AT Tony Abbott’s 55th birthday party at Manly last Sunday, John Howard sang the praises of the opposition leader who, “brought the party back from the dead at the 2010 election”.
It was encouragement Abbott sorely needed in the midst of sagging opinion polls, and an ascendant prime minister coasting on a barrage of misogyny allegations against him.
Friends had noticed the Opposition Leader looking gaunt and tired lately as political foes and the media turned to nitpicking at everything from his “relentless negativity” to his swagger, which is reportedly coming though in focus groups as a turnoff to uncommitted voters.
But a sunny Howard, 73, who once was derided as “Mr 18 Percent” before becoming Australia’s second longest serving Prime Minister, had nothing but praise for his protégé and anointed successor.
For one thing, Abbott’s vintage was a good omen, he told the crowd of 300 seated for lunch in a marquee in the grounds of the seminary-turned hospitality college, where Abbott once studied to be a priest.
“Around 55, 56 has a good ring about it in the lineage of former Liberal leaders who ended up prime minister.
“Bob Menzies was 56 when he came back as prime minister in 1949 and [ahem] somebody else was 56 when he became prime minister so, Tony, you are in very friendly territory there.”
Now writing a new book to follow his best-selling autobiography Lazarus Rising, on the history of the government between 1949 and 1972, Howard said his research showed how remarkable was the “dead heat” Abbott had achieved at the 2010 election.
The only time since Federation when a one-term government was defeated was the Scullin government in 1931.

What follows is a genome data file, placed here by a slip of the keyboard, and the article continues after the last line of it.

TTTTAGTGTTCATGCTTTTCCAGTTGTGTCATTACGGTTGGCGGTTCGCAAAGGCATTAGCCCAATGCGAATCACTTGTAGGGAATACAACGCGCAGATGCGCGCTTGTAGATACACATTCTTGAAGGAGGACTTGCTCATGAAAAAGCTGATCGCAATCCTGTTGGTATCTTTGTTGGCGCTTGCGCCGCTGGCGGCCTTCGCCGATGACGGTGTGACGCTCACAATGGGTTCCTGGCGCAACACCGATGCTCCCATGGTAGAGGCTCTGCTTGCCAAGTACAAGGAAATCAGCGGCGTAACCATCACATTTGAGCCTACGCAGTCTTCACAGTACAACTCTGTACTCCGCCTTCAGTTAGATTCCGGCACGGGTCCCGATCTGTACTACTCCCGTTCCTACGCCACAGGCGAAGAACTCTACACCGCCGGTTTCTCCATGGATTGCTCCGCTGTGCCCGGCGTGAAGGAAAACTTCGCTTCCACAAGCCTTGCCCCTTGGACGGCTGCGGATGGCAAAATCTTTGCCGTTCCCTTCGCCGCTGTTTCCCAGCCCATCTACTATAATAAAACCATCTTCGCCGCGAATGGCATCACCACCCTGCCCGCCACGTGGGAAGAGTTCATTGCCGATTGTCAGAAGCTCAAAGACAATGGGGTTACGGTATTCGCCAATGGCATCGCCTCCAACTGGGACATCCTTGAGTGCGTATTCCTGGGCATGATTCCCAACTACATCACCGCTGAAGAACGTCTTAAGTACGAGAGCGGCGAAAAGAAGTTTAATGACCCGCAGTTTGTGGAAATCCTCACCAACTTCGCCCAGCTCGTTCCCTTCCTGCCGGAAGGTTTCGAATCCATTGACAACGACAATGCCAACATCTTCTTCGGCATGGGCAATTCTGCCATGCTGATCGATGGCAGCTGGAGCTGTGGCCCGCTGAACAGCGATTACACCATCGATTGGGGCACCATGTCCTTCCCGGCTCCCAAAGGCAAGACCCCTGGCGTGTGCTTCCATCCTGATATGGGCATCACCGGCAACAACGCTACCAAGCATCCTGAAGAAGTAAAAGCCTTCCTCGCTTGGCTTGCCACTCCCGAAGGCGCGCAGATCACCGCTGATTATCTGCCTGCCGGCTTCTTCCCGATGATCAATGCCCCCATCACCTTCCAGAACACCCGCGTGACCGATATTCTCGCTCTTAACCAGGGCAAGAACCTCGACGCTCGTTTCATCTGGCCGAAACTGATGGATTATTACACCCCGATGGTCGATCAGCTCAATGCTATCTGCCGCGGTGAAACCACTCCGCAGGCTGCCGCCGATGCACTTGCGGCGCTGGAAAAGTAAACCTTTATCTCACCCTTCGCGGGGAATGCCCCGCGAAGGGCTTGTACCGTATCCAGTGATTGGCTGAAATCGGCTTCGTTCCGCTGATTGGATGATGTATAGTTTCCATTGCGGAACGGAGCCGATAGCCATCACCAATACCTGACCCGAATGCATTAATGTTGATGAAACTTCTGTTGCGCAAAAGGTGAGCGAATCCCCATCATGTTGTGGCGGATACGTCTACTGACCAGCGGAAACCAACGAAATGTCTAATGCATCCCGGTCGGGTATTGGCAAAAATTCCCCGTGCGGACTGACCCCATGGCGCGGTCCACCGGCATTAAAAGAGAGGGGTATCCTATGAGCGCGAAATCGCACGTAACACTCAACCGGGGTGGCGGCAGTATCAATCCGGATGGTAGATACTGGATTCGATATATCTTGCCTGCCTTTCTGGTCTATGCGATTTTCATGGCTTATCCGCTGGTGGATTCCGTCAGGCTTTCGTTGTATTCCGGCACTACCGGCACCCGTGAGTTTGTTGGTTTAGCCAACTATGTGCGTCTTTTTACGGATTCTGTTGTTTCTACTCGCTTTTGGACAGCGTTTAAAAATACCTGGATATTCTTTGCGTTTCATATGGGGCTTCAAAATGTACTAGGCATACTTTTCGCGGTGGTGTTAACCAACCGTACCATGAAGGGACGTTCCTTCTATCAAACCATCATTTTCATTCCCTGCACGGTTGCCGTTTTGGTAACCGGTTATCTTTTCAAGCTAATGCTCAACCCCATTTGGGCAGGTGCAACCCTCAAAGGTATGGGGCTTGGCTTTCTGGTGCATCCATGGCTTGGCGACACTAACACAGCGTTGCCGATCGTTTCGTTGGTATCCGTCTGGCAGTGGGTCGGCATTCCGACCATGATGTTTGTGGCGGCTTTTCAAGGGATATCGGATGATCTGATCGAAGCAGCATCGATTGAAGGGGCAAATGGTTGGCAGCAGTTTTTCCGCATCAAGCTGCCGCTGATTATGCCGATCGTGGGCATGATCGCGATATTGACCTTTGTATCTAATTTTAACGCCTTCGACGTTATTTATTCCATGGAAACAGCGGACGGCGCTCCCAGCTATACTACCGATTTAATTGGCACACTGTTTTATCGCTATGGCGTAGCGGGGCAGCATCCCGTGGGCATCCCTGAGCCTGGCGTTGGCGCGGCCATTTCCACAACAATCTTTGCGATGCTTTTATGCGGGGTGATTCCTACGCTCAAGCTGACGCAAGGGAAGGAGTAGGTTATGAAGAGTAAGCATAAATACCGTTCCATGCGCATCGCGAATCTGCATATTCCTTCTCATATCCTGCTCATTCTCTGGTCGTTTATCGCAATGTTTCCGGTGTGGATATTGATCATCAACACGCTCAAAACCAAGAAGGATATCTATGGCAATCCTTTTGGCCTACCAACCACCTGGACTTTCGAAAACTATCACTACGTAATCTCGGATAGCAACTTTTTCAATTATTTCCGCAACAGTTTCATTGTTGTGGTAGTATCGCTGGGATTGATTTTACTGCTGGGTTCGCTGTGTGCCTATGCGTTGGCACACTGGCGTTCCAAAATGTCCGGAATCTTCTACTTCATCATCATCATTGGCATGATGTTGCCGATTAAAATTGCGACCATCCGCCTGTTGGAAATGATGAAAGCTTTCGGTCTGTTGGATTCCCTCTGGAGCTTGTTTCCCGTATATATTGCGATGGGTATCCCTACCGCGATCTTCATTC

“And do you know what brought about that defeat? It not only took the occurrence of the Great Depression, it also took the splitting of the Labor party whereby senior members of the Labor party, Joe Lyons and several others, left, joined the opposition Nationalist party and formed a new party called the United Australia Party.
“To give you an idea of how improbable that is, it’s rather like Wayne Swan and Penny Wong leaving the Labor party and joining with Tony Abbott and other members of the Opposition, and Tony agreeing to stand aside in favour of Wayne Swan so he could become prime minister.
“Now … it took all of that to bring about the defeat of that [Scullin] government. But without any of those circumstances, Tony achieved a dead heat at the last election.”
Surrounded by a female-weighted support team of wife Margie, two of his three daughters, Frances and Bridget, two sisters, Christine and Pip, and parents, Fay and Dick, Abbott basked in Howard’s approval.
“I can see in Tony a wonderful Australian asset,” said Howard, “and that is a strong, united, loving family, because at the end of the day there’s nothing more wonderful that anyone can be a part of...”
Of Abbott’s time in Cabinet: “There was no better read person around the cabinet table when I was Prime Minister. Whenever something came up about philosophy or history or values or human behaviour you could always rely on Tony to provide an observation that was relevant ... I count him as a close and dear friend and I admire the work he has done.”